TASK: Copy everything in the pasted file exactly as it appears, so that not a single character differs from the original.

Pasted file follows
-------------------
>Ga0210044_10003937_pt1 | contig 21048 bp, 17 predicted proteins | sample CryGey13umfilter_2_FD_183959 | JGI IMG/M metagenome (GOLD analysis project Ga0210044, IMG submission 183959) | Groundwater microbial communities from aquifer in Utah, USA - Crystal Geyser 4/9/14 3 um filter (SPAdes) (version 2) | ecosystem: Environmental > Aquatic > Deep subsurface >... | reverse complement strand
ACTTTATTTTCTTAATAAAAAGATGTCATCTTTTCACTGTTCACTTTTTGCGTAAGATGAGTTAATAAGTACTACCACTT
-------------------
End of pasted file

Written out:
>Ga0210044_10003937_pt1 | contig 21048 bp, 17 predicted proteins | sample CryGey13umfilter_2_FD_183959 | JGI IMG/M metagenome (GOLD analysis project Ga0210044, IMG submission 183959) | Groundwater microbial communities from aquifer in Utah, USA - Crystal Geyser 4/9/14 3 um filter (SPAdes) (version 2) | ecosystem: Environmental > Aquatic > Deep subsurface >... | reverse complement strand
ACTTTATTTTCTTAATAAAAAGATGTCATCTTTTCACTGTTCACTTTTTGCGTAAGATGAGTTAATAAGTACTACCACTT